Cuchulainn put him under it again, until Fraech was killed. He comes to land; his retinue carry his body to the camp. Ath Fraich, that was the name of that ford for ever. All the host lamented Fraech. They saw a troop of women in green tunics [Note: Fraech was descended from the people of the Sid, his mother Bebind being a fairy woman. Her sister was Boinn (the river Boyne).] on the body of Fraech Mac Idaid; they drew him from them into the mound. Sid Fraich was the name of that mound afterwards.

Fergus springs over the oak in his chariot. They go till they reach Ath Taiten; Cuchulainn destroys six of them there: that is, the six Dungals of Irress.

Then they go on to Fornocht. Medb had a whelp named Baiscne. Cuchulainn throws a cast at him, and took his head off. Druim was the name of that place henceforth.

'Great is the mockery to you,' said Medb, 'not to hunt the deer of misfortune yonder that is killing you.'

Then they start hunting him, till they broke the shafts of their chariots thereat.

The Death of Orlam

They go forth then over Iraird Culend in the morning. Cuchulainn went forward; he overtook the charioteer of Orlam, son of Ailill and Medb, in Tamlacht Orlaim, a little to the north of Disert Lochait, cutting wood there. (According to another version, it is The shaft of Cuchulainn's chariot that had broken, and it is to cut a shaft that he had gone when he met Orlam's charioteer. It is the charioteer who cut the shafts according to this version.)

'It is over-bold what the Ulstermen are doing, if it is they who are yonder,' said Cuchulainn, 'while the host is behind them.' He goes to the charioteer to reprove him; he thought that he was of Ulster, and he saw the man cutting wood, that is the chariot shaft.

'What are you doing here?' said Cuchulainn.

'Cutting chariot-shafts,' said the charioteer. 'We have broken our chariots hunting the wild deer Cuchulainn yonder. Help me,' said the charioteer. 'Look only whether you are to select the shafts, or to strip them.'

'It will be to strip them indeed,' said Cuchulainn.

Then Cuchulainn stripped the shafts through his fingers in the presence of the other, so that he cleared them both of bark and knots.

'This cannot be your proper work that I put on you,' said the charioteer; he was greatly afraid.

'Whence are you?' said Cuchulainn.

'The charioteer of Orlam, son of Ailill and Medb,' said he. 'And you?' said the charioteer.

'My name is Cuchulainn,' said he.

'Alas!' said the charioteer.

'Fear nothing,' said Cuchulainn. 'Where is your master?' said he.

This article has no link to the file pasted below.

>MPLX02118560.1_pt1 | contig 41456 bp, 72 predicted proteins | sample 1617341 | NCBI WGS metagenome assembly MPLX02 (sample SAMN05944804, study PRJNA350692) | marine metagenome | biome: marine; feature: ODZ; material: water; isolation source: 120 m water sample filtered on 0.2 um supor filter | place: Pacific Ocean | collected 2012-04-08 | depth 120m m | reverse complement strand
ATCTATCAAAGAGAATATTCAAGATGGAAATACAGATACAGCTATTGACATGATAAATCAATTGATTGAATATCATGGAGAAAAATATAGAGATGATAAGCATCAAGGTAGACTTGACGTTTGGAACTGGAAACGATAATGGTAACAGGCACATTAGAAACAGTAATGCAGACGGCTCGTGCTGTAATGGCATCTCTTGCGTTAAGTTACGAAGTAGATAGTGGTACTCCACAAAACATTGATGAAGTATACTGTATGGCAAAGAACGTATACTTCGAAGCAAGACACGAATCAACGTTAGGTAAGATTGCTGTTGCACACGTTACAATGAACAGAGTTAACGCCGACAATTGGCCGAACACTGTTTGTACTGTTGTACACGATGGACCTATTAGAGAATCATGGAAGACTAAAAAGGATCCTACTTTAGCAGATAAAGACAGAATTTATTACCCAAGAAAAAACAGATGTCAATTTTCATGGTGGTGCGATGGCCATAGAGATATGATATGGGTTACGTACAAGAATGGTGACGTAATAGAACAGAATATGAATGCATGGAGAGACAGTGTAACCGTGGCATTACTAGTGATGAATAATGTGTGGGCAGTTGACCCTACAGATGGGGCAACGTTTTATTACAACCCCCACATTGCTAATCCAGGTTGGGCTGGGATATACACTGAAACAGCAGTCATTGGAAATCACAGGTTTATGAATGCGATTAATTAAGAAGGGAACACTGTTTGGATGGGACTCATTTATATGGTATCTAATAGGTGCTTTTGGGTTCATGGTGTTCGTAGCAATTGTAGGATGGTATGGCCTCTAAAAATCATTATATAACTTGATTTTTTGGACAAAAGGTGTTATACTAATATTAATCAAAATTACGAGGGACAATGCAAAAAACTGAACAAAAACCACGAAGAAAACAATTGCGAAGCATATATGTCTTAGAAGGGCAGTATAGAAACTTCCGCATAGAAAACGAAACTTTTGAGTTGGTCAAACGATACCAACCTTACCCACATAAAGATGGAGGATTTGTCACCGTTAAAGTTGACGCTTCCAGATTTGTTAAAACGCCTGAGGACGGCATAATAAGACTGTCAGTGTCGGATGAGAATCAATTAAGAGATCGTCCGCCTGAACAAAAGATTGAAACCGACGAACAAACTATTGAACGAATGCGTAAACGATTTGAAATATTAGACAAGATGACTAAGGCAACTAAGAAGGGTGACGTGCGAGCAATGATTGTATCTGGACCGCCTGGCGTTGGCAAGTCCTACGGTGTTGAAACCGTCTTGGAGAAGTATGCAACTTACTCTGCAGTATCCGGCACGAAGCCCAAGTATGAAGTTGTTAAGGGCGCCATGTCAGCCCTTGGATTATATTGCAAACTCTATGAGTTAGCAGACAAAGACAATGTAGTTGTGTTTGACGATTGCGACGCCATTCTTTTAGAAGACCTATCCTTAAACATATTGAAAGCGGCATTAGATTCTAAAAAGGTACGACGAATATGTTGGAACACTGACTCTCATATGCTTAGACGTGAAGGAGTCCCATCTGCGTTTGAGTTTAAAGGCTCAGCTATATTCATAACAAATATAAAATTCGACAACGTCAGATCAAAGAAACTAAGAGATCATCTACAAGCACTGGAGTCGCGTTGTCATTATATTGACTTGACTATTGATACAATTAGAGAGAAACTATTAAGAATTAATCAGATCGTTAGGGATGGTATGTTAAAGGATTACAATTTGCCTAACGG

'He is in the trench yonder,' said the charioteer.

'Go forth then with me,' said Cuchulainn, 'for I do not kill charioteers at all.'

Cuchulainn goes to Orlam, kills him, cuts his head off, and shakes his head before the host. Then he puts the head on the charioteer's back, and said to him:

'Take that with you,' said Cuchulainn, 'and go to the camp thus. If you do not go thus, a stone will come to you from my sling.'

When he got near the camp, he took the head from his back, and told his adventures to Ailill and Medb.

'This is not like taking birds,' said she.

And he said, 'Unless I brought it on my back to the camp, he would break my head with a stone.'

The Death of the Meic Garach

Then the Meic Garach waited on their ford. These are their names: Lon and Ualu and Diliu; and Mes-Ler, and Mes-Laech, and Mes-Lethan were their three charioteers. They thought it too much what Cuchulainn had done: to slay two foster-sons of the king, and his son, and to shake the head before the host. They would slay Cuchulainn in return for him, and would themselves remove this annoyance from the host. They cut three aspen wands for their charioteers, that the six of them should pursue combat against him. He killed them all then, because they had broken fair-play towards him.

Orlam's charioteer was then between Ailill and Medb. Cuchulainn hurled a stone at him, [Note: Apparently because the charioteer had not carried Orlam's head into the camp on his back. Or an alternative version.] so that his head broke, and his brains came over his ears; Fertedil was his name. (Thus it is not true that Cuchulainn did not kill charioteers; howbeit, he did not kill them without fault.)

The Death of the Squirrel